French bank Credit Agricole forecasts slower profit growth

PARIS (Reuters) - Credit Agricole, France’s second-largest listed bank, on Thursday said profit growth would slow over the next four years, adopting a cautious outlook in the face of low interest rates and a potential deterioration in its loan portfolio.

A logo is pictured on a Credit Agricole bank branch in Paris, France, May 16, 2018. REUTERS/Charles Platiau

Major European banks such as Credit Agricole have struggled to drive profitability because low interest rates have constrained returns from retail banking, while corporate and investment banking is vulnerable to financial market volatility.

While its French rivals BNP Paribas and Societe Generale have experienced wild swings from their corporate and investment banking units over the past few quarters, Credit Agricole has enjoyed more stable profits.

In its previous plan, Credit Agricole had targeted a 10% increase in net profit over the three years to 2019, but managed to deliver that a year ahead of schedule by reporting a 25% profit increase over the two years to 2018.

The bank on Thursday said it expected annual net profit above 5 billion euros ($5.6 billion) in 2022 - an increase of at least 3% annually from the 4.4 billion euros reported in 2018.

“We are prudent, this is part of our DNA,” said the bank’s Chief Financial Officer Jerome Grivet. “We believe we are able to deliver even in the case of an increase of the cost of risk.”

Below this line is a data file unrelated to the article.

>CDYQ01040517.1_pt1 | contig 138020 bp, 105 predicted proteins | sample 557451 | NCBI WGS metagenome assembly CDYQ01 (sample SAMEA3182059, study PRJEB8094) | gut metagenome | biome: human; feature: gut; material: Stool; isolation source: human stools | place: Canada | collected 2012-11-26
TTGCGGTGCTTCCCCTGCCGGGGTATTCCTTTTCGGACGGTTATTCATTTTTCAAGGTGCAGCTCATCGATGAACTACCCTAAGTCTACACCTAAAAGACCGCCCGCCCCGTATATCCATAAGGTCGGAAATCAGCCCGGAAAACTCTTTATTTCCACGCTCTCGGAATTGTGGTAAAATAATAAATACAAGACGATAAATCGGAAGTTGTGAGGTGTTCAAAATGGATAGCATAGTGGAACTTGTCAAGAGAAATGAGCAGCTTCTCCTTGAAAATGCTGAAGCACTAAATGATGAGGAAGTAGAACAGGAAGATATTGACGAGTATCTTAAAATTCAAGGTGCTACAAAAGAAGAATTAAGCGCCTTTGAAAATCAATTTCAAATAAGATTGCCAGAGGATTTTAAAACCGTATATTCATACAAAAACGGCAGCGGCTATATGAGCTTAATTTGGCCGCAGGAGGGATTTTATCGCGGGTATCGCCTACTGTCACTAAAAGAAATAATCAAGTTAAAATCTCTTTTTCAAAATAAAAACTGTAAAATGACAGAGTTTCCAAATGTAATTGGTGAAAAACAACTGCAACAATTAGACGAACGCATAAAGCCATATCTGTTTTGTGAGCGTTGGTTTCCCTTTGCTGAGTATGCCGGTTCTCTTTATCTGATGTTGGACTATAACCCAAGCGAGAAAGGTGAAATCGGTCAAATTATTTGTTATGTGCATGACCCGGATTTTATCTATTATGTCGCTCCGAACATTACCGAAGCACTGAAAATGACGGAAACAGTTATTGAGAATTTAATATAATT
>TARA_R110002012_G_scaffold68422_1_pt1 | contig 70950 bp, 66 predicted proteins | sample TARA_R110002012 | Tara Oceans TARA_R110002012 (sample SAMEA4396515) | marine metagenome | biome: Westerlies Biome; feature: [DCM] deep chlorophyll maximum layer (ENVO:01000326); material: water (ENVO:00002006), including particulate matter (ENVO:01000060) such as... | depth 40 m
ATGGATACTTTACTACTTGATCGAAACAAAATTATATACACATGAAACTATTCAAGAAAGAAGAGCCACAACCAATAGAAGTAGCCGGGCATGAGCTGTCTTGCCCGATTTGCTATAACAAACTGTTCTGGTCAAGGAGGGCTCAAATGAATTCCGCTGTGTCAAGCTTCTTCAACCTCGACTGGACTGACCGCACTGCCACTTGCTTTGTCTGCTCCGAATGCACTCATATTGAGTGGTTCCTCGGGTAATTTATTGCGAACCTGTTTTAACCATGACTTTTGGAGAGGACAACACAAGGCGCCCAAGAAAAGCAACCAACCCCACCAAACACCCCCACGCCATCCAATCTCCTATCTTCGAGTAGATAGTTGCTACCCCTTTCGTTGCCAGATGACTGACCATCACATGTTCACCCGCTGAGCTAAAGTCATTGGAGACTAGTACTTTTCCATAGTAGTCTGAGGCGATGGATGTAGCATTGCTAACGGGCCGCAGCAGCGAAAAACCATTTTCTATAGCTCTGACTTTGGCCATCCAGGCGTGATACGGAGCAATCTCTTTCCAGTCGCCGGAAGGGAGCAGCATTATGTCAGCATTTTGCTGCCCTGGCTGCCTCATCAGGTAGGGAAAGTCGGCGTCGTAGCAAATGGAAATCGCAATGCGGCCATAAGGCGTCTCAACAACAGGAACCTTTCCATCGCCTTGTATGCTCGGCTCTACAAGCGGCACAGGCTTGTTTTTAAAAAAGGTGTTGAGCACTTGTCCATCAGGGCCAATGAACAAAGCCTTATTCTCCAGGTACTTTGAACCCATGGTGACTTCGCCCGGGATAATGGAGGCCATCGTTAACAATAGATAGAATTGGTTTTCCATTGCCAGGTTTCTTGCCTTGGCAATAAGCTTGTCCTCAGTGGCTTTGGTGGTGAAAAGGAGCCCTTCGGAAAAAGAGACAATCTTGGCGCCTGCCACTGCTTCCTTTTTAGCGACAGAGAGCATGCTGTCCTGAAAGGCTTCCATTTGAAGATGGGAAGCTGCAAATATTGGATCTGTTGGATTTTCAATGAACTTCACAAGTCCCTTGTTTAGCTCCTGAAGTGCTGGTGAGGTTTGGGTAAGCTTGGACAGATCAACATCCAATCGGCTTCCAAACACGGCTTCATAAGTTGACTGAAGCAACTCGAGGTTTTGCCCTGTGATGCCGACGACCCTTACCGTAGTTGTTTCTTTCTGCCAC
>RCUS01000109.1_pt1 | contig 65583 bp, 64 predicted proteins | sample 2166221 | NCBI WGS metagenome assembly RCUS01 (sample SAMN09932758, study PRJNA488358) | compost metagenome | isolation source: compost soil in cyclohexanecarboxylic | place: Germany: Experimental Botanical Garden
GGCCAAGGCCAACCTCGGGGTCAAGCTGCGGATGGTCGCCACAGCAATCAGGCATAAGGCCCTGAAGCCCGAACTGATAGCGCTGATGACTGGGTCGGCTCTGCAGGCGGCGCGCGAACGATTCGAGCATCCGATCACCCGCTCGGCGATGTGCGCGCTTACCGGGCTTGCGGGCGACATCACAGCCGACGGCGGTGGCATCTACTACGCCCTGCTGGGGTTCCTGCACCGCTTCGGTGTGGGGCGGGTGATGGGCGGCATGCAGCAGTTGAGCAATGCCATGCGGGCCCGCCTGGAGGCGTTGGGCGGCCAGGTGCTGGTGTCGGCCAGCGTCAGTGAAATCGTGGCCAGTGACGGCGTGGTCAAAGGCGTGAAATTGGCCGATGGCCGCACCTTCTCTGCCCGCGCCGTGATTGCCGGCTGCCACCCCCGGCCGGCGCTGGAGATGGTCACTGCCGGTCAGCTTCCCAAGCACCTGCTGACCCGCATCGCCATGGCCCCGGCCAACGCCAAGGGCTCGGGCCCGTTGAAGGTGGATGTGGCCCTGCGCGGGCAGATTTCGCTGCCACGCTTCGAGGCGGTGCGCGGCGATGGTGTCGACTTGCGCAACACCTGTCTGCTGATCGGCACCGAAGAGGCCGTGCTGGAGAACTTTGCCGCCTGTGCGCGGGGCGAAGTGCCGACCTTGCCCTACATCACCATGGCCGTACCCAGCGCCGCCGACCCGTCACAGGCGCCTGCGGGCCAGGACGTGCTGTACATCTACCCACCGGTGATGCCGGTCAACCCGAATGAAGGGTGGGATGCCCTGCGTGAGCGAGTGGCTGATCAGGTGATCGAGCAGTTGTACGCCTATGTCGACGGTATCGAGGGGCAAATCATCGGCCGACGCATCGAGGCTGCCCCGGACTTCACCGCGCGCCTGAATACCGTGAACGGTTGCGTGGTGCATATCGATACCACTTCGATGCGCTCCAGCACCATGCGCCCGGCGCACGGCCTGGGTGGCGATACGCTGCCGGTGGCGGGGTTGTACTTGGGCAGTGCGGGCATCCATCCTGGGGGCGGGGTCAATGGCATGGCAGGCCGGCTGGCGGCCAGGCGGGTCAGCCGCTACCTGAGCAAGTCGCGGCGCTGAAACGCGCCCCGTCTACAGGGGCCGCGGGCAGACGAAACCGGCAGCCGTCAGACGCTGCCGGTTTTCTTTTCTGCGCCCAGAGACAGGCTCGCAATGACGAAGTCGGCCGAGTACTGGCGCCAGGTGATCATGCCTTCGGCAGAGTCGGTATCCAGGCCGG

Profitability - as measured by return on tangible equity - is likely to slow down as a result of a deterioration of the quality of its loan portfolio, the bank said.

The bank’s return on tangible equity will be at least 11% in 2022, down from 12.7% in 2018. The bank had targeted a 10% return on tangible equity over the 2016-2019 period.

Shares were up 0.5% in mid-morning trade at 10.47 euros after falling by more than 1% at market open.

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Credit Agricole was also conservative in its interest rates expectations for the period to 2022. Grivet said he expected economic growth to remain “soft” as it has during the past few quarters.

“The group became more cautious on macro assumptions, especially regarding the cost of risk,” brokerage Jefferies said in a note to investors.

The bank plans to grow by winning clients for its retail banks in Italy and France and attracting mid-sized companies with corporate banking services such as cash management.

CEO Philippe Brassac reiterated the bank had no plans for a large cross-border merger or deal that would significantly change its size or scope, but was open to acquiring specific businesses from rivals.

“We don’t have any pressure or need to carry out strategic operations,” Brassac said. “Critical size is not an issue.”

Over the past couple of years, Credit Agricole has bought up asset managers, custodian and small banks in other European countries and plans to continue that growth strategy.

In a bid to deliver steady profit increases, Credit Agricole said it would free up capital to boost the size of its loan portfolio by lowering its common equity tier one ratio - a measure of the bank’s solvency - to 11% in 2022 from 11.5% at the end of 2018.

Credit Agricole’s parent bank, Groupe Credit Agricole - which also owns French regional banks - will instead raise its ratio in 2022 to 16% from 15% in 2018.

The bank will also invest 15 billion euros in new technology to keep pace with trends in mobile banking and real-time payment services.

Reporting by Inti Landauro and Matthiew Protard; Editing by Deepa Babington